NPR's Melissa Block and Don Gonyea share letters from listeners about the story last week on Hillary Clinton's history with privacy. Listeners wondered why NPR's Tamara Keith mentioned that Clinton's dress was pink when she spoke at a press conference in 1994.
U.S. officials say that during nuclear talks, Iranian negotiators discussed the controversial letter Senate Republicans sent to Iran last week.
A bill cracking down on human trafficking was supposed to be an easy one to pass, but that was before Democrats discovered the bill also contained language restricting abortion rights.
In his new memoir, Frank describes how early in politics he feared people would "draw inferences" that he was gay if he supported gay rights. But his drive to fight discrimination was stronger.
The Republican field for 2016 is more crowded than the Democratic side. With Hillary Clinton unchallenged, the GOP can focus its attacks on a single candidate. That has some Democrats worried.
Baseball has long been labeled America's pastime, but some have argued that politics actually deserves that title. It turns out there are more than a few parallels between the two this time of year.
Today's meeting in Switzerland comes a week after 47 Senate Republicans signed an open letter to Iran suggesting any deal reached would lapse the day President Obama leaves office.
The Gridiron Club's motto is "singe but never burn." The president and other distinguished jokers did plenty of singeing at the club's annual dinner Saturday.
The U.S. is about to start training moderate Syrian rebels to fight ISIS militants. But Obama's plan for fighting ISIS is mute on protecting that force against the Syrian regime of Bashar Assad.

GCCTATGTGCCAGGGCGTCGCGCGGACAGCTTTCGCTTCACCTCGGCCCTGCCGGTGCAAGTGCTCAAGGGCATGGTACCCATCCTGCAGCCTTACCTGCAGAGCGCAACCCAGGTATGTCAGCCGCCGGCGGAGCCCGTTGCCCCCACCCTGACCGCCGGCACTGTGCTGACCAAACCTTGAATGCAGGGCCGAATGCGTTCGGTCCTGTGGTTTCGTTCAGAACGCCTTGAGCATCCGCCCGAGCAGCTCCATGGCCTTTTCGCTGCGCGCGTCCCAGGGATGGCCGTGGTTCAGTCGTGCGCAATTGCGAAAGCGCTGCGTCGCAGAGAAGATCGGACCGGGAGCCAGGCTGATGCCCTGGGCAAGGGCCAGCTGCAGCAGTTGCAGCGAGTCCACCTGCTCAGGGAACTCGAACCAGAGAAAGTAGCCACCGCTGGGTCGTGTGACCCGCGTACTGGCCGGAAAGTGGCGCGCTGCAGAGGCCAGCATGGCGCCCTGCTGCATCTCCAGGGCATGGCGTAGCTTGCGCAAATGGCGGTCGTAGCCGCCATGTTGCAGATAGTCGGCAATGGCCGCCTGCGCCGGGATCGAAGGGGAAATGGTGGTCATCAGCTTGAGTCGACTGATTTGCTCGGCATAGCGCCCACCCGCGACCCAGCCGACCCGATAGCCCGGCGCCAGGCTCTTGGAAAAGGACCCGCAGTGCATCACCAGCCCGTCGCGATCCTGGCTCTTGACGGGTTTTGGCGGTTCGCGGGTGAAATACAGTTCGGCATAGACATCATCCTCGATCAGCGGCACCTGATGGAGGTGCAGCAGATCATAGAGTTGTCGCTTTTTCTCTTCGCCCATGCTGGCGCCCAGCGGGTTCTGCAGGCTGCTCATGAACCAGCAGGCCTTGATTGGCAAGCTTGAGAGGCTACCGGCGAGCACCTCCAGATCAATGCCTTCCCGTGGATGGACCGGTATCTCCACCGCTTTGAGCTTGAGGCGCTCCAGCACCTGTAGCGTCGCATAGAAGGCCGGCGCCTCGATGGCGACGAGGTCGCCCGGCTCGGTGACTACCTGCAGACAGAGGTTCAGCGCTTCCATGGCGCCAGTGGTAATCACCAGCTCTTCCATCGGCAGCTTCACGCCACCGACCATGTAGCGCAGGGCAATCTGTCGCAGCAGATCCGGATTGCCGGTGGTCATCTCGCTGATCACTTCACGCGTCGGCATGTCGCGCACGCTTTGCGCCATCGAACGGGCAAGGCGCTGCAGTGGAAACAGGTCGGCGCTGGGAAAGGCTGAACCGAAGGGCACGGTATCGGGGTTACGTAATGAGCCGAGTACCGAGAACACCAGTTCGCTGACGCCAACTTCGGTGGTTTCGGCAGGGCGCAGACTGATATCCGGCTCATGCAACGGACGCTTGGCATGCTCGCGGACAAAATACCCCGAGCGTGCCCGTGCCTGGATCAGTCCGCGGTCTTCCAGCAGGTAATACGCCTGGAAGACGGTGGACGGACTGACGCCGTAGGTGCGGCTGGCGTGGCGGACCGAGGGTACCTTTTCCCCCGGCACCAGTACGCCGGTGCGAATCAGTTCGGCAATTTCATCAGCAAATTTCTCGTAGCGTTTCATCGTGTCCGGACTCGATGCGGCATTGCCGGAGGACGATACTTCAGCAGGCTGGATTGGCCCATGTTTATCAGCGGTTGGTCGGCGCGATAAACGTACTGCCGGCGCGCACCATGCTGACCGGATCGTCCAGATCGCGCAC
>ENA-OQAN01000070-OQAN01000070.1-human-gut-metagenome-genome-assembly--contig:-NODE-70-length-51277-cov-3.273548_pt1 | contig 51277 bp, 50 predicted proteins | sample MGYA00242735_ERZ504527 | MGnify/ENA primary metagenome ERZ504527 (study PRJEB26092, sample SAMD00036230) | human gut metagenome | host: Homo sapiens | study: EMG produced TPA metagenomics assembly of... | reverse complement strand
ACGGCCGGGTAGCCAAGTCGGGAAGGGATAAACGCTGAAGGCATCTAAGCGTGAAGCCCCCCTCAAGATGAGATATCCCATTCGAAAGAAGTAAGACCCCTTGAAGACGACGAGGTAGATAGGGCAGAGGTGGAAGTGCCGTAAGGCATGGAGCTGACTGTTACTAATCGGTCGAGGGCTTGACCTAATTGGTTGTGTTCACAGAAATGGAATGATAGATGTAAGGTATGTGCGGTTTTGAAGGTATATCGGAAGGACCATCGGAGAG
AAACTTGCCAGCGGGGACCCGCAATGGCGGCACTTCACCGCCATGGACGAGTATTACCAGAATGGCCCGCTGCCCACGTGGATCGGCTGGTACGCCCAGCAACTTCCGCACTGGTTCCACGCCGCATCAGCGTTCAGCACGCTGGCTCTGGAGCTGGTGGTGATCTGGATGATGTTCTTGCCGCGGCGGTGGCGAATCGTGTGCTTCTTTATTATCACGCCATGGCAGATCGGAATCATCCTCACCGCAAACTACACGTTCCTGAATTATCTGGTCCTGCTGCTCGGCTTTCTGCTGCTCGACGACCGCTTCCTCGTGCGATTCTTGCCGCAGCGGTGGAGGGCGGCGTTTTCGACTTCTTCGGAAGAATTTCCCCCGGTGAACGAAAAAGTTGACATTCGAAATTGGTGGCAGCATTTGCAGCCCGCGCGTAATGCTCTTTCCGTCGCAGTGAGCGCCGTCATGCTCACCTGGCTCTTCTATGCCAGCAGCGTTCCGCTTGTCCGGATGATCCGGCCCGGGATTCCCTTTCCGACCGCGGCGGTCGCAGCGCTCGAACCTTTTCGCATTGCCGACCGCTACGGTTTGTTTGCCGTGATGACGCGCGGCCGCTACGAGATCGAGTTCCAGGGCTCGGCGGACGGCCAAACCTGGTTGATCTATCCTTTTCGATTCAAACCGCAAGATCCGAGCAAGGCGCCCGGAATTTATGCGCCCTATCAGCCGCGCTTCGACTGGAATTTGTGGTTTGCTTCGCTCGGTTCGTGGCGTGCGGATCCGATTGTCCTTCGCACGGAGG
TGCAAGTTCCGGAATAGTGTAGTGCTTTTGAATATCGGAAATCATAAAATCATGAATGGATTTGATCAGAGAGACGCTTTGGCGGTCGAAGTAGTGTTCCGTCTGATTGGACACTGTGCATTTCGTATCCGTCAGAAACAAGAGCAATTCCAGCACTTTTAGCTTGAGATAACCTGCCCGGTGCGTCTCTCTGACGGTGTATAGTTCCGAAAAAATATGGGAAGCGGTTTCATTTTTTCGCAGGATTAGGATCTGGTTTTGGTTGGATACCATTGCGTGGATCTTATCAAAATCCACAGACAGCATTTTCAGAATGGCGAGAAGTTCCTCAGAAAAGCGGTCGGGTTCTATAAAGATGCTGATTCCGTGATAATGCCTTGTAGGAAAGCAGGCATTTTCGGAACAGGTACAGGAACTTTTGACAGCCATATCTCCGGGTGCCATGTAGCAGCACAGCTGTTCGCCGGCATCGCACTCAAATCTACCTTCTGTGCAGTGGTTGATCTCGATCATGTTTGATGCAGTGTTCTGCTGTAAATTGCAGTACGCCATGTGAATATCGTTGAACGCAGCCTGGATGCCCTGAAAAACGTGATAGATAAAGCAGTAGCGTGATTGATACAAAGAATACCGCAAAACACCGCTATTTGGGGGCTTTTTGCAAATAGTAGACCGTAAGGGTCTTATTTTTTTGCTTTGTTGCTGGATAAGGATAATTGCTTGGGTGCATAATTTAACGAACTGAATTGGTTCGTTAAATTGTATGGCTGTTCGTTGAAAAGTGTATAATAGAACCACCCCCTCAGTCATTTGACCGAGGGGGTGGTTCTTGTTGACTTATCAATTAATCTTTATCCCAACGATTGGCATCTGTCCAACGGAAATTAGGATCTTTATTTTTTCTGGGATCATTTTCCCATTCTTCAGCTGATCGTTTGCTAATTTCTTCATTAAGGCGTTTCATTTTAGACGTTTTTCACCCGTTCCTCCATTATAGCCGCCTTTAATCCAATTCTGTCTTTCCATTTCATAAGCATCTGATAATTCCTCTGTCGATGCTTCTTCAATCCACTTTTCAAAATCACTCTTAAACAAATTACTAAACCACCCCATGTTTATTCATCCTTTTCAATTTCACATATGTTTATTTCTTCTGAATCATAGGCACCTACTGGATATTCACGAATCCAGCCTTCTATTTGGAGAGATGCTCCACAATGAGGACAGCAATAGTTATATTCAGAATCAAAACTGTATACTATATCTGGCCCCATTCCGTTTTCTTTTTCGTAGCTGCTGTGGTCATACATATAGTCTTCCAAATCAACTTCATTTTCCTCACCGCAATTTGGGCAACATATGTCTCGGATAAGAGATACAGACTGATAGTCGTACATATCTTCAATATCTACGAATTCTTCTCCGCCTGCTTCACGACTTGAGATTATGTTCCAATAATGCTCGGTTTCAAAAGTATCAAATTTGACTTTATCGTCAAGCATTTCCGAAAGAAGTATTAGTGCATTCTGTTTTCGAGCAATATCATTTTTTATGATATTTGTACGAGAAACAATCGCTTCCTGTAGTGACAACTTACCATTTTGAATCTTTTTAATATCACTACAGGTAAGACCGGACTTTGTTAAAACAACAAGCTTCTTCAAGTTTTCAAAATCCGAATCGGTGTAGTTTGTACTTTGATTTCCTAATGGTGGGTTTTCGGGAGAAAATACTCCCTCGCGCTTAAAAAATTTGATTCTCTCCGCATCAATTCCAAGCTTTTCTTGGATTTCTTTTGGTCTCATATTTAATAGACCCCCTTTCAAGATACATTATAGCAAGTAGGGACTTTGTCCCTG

Washington Desk editor Ron Elving joins NPR's Scott Simon to discuss the week in politics: Hillary Clinton's email troubles, the Secret Service accident, the Republican senators' letter to Iran, and more.
A proposed set celebrating women of the Supreme Court flunks the company's "Acceptable Project" guidelines, reflecting the view that the high court has become political.
How a freshman senator from Arkansas and military veteran, not seen as a likely future politician, was able to grab the spotlight with a letter to Iran — and got 46 other Republicans to sign on.
Fashion critic and host Rodner Figueroa has been let go for offensive comments about First Lady Michelle Obama. Critics see the incident as an example of racism in Spanish-language broadcasts.
President Obama and Veterans Affairs Secretary Robert McDonald visit the veterans hospital in Phoenix Friday to announce a new outside advisory committee to help the VA with customer service.
Freshman Arkansas Sen. Tom Cotton, who has been in office barely two months, penned an open letter to Iranian leaders this week that 47 Republican senators signed.
NPR's Steve Inskeep profiles the right-wing Israeli politician Anat Roth. Over the last 20 years, she has gone from campaigning for a Palestinian state in the West Bank to now advocating that Israel annex much of that land for itself.
Two-thirds of American adults say they drink alcohol, at least on occasion. Now, an Arizona man hopes to make it easier for people to imbibe. The federal government has given its blessing — for now — to powdered alcohol. But even before the product goes to market, some states have banned it. And at least one U.S. Senator has pledged to pursue a ban nationwide.
A unanimous ruling from the Federal Election Commission reaffirms that Hillary Clinton is, in fact, not a candidate for president — yet.
In two interviews, President Barack Obama weighs in on controversies over the letter 47 Republicans wrote to the leaders of Iran and Hillary Clinton's use of a private email account.
The bill was endorsed by The Church of Jesus Christ of Latter-Day Saints. The law includes protections in areas of housing and employment. It also contains some exemptions for religious groups.